Oxford Guide to Behavioural Experiments in Cognitive Therapy
James Bennett-Levy, Gillian Butler
Oxford University Press, 2004 - Psychology - 461 pages
Behavioral experiments are one of the central and most powerful methods of intervention in cognitive therapy. Yet until now, there has been no volume to guide clinicians wishing to design and implement behavioral experiments. Behavioural Experiments in Cognitive Therapy fills this gap. It is written by clinicans for clinicians. It is a practical, easy to read handbook, which is relevant for practicing clinicians at every level, from trainees to cognitive therapy supervisors.
Following an introduction by David Clark, the first two chapters provide a theoretical and practical background for the understanding and development of behavioral experiments. Therafter, the remaining chapters of the book focus on particular problem areas. These include problems which have been the traditional focus of cognitive therapy, such as depression and anxiety disorders, as well as those which have only once more recently become a subject of study, such as bipolar disorder and psychotic symptoms. Additionally, it includes some which are still int their relative infancy--physical health problems, and brain injury. The book includes several chapters on transdiagnostic problems, such as avoidance of affect, low self-esteem, interpersonal issues, and self-injurious behavior. A final chapter by Christine Padesky provides some signposts for future development.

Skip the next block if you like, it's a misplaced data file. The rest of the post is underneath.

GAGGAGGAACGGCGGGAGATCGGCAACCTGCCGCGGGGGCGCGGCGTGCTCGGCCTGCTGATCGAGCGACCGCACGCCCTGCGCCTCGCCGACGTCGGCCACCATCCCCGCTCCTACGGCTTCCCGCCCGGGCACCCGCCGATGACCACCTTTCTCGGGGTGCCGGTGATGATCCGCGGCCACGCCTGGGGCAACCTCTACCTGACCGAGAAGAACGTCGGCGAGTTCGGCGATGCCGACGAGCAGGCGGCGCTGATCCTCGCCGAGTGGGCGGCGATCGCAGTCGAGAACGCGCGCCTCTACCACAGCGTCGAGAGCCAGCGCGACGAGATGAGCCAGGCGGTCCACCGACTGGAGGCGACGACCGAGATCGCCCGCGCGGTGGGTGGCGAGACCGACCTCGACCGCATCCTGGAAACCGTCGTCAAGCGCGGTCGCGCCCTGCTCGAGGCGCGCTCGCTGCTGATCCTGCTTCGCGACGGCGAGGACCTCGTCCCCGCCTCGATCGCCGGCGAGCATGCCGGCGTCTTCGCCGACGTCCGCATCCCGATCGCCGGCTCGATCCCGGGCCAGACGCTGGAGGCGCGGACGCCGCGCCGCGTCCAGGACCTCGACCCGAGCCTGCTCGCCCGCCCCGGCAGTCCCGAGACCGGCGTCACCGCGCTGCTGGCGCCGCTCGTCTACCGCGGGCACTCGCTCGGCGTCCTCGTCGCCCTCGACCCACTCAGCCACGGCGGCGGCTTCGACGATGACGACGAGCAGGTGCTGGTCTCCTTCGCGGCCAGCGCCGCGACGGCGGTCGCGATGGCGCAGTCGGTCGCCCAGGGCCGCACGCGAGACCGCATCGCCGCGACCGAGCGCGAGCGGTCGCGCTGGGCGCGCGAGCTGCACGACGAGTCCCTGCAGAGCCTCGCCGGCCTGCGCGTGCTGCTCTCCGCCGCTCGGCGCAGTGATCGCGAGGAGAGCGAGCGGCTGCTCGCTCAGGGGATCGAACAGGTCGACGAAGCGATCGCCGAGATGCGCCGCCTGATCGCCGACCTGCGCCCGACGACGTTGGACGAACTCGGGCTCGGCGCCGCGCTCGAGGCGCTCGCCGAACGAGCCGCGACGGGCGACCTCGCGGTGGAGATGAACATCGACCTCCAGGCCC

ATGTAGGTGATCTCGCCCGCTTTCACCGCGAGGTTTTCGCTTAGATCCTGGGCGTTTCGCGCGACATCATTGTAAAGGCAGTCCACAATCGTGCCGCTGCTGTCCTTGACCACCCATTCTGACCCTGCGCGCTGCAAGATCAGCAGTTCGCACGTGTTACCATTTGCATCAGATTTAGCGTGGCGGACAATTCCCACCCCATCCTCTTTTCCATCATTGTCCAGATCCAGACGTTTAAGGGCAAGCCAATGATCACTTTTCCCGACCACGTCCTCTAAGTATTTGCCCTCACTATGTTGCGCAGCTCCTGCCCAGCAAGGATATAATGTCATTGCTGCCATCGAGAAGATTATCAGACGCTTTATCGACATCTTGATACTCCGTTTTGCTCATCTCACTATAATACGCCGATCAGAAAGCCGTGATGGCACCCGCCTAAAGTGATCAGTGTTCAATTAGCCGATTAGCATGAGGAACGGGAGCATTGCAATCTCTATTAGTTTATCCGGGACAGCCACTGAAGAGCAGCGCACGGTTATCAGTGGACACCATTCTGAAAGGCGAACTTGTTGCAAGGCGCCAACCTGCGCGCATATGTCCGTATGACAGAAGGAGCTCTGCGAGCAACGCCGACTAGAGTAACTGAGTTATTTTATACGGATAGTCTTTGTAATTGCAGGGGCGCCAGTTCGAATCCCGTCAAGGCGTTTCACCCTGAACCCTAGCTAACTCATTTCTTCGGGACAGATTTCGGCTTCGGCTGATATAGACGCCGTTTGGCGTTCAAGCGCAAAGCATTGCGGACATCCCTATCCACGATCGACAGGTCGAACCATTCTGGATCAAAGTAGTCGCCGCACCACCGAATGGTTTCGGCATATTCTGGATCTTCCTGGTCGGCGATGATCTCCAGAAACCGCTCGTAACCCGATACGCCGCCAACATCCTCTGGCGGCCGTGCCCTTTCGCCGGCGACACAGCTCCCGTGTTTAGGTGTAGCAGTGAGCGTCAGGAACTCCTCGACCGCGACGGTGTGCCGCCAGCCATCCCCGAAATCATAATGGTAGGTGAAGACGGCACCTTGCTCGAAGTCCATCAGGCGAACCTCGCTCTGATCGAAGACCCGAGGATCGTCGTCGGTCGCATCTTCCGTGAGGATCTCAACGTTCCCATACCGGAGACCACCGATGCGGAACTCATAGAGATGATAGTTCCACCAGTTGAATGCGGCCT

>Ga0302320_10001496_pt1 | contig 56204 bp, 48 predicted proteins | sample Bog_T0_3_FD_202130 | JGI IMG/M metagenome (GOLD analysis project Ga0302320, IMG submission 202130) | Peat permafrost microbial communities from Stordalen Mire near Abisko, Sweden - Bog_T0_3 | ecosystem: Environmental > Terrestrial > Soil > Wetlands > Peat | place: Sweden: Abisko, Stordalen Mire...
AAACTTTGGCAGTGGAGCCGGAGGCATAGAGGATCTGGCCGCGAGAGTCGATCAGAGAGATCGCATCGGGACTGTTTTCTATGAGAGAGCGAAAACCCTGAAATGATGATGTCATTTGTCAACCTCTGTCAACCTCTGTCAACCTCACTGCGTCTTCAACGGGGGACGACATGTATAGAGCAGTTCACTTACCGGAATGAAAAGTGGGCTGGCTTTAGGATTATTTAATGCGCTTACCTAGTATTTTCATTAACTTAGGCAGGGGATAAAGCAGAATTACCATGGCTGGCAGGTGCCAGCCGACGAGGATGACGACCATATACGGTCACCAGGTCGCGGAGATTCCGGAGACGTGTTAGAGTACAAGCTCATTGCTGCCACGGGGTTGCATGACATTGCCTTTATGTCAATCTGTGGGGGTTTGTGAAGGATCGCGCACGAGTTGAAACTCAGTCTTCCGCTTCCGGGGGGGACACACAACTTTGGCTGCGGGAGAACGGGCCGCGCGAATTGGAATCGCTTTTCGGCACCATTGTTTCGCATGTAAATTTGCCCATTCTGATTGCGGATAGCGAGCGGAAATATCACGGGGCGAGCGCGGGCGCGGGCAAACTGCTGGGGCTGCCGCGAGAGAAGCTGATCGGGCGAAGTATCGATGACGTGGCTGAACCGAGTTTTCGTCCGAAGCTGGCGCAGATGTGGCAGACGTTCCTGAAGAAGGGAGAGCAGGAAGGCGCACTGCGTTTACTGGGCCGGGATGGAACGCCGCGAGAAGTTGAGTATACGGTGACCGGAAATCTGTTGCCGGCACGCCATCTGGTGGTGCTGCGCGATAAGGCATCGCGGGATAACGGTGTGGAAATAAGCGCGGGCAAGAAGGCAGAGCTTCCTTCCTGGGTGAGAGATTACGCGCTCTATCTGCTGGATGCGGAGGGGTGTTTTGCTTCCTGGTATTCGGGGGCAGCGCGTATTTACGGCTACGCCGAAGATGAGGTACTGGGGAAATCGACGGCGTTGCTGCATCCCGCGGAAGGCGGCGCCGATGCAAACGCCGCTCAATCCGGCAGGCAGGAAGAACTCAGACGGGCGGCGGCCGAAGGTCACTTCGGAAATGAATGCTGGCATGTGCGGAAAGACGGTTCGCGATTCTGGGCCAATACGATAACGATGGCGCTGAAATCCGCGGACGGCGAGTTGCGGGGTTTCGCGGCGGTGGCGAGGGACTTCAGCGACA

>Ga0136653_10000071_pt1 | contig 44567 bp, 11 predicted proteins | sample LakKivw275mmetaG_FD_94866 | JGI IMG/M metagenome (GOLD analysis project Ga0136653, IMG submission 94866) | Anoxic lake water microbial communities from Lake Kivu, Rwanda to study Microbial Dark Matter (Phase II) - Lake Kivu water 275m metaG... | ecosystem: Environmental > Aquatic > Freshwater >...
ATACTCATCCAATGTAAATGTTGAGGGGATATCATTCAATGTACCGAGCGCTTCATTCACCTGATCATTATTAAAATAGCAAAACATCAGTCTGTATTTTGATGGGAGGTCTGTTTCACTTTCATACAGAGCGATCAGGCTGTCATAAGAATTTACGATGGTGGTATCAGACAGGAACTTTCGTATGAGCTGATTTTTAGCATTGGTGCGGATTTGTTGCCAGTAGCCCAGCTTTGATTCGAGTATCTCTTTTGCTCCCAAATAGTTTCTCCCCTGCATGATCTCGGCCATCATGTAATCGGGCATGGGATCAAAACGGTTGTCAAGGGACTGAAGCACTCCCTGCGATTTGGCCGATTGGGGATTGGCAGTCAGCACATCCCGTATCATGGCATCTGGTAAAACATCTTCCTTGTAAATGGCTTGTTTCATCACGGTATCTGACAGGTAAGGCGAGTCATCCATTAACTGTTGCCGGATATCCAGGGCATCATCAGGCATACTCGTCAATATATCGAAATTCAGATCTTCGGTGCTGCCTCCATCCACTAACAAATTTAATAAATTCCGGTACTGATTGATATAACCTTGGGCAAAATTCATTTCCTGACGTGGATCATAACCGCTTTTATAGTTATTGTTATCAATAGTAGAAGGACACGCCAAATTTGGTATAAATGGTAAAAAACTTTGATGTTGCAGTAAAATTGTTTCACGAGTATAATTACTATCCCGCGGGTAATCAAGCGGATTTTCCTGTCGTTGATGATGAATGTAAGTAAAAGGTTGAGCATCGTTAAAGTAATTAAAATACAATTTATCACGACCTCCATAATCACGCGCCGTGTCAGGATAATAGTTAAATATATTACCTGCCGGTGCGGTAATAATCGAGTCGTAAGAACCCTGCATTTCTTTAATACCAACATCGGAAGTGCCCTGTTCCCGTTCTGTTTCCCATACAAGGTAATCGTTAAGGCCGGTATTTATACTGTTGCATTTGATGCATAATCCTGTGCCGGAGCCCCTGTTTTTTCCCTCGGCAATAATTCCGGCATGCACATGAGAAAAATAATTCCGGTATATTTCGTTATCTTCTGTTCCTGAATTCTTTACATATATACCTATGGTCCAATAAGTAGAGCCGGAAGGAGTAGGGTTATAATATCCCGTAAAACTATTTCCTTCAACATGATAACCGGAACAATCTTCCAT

Containing examples of over 200 behavioral experiments, this book will be of enormous practical value for all those involved in cognitive behavioral therapy, as well as stimulting exploration in both its readers and their patients.
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